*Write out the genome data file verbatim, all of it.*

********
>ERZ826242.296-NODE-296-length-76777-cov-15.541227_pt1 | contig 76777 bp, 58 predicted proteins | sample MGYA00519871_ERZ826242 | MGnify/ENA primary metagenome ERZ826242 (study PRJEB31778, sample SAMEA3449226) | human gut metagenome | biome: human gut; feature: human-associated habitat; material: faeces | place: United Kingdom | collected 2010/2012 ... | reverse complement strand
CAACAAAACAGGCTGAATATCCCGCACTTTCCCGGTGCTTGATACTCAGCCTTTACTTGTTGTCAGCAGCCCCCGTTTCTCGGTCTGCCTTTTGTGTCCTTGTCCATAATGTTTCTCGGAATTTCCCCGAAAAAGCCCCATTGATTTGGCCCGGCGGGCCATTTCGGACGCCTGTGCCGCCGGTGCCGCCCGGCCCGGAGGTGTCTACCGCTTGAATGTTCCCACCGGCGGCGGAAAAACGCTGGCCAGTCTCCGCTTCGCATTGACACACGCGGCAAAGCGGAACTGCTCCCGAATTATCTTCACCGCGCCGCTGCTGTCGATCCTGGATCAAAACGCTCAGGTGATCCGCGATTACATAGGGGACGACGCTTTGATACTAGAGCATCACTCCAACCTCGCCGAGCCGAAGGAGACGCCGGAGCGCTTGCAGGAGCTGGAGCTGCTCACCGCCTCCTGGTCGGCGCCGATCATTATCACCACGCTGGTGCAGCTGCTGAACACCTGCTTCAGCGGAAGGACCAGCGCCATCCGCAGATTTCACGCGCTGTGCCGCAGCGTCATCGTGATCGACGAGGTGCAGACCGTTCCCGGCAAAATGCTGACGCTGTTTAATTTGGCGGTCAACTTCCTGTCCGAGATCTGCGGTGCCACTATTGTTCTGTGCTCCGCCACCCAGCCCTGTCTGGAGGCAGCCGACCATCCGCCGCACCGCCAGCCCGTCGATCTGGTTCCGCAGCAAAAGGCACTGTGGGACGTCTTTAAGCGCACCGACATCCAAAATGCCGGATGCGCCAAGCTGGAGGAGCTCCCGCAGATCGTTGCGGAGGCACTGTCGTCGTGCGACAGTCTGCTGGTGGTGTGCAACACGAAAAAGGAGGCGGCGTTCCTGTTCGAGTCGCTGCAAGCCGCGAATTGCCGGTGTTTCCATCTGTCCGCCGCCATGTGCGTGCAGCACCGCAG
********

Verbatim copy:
>ERZ826242.296-NODE-296-length-76777-cov-15.541227_pt1 | contig 76777 bp, 58 predicted proteins | sample MGYA00519871_ERZ826242 | MGnify/ENA primary metagenome ERZ826242 (study PRJEB31778, sample SAMEA3449226) | human gut metagenome | biome: human gut; feature: human-associated habitat; material: faeces | place: United Kingdom | collected 2010/2012 ... | reverse complement strand
CAACAAAACAGGCTGAATATCCCGCACTTTCCCGGTGCTTGATACTCAGCCTTTACTTGTTGTCAGCAGCCCCCGTTTCTCGGTCTGCCTTTTGTGTCCTTGTCCATAATGTTTCTCGGAATTTCCCCGAAAAAGCCCCATTGATTTGGCCCGGCGGGCCATTTCGGACGCCTGTGCCGCCGGTGCCGCCCGGCCCGGAGGTGTCTACCGCTTGAATGTTCCCACCGGCGGCGGAAAAACGCTGGCCAGTCTCCGCTTCGCATTGACACACGCGGCAAAGCGGAACTGCTCCCGAATTATCTTCACCGCGCCGCTGCTGTCGATCCTGGATCAAAACGCTCAGGTGATCCGCGATTACATAGGGGACGACGCTTTGATACTAGAGCATCACTCCAACCTCGCCGAGCCGAAGGAGACGCCGGAGCGCTTGCAGGAGCTGGAGCTGCTCACCGCCTCCTGGTCGGCGCCGATCATTATCACCACGCTGGTGCAGCTGCTGAACACCTGCTTCAGCGGAAGGACCAGCGCCATCCGCAGATTTCACGCGCTGTGCCGCAGCGTCATCGTGATCGACGAGGTGCAGACCGTTCCCGGCAAAATGCTGACGCTGTTTAATTTGGCGGTCAACTTCCTGTCCGAGATCTGCGGTGCCACTATTGTTCTGTGCTCCGCCACCCAGCCCTGTCTGGAGGCAGCCGACCATCCGCCGCACCGCCAGCCCGTCGATCTGGTTCCGCAGCAAAAGGCACTGTGGGACGTCTTTAAGCGCACCGACATCCAAAATGCCGGATGCGCCAAGCTGGAGGAGCTCCCGCAGATCGTTGCGGAGGCACTGTCGTCGTGCGACAGTCTGCTGGTGGTGTGCAACACGAAAAAGGAGGCGGCGTTCCTGTTCGAGTCGCTGCAAGCCGCGAATTGCCGGTGTTTCCATCTGTCCGCCGCCATGTGCGTGCAGCACCGCAG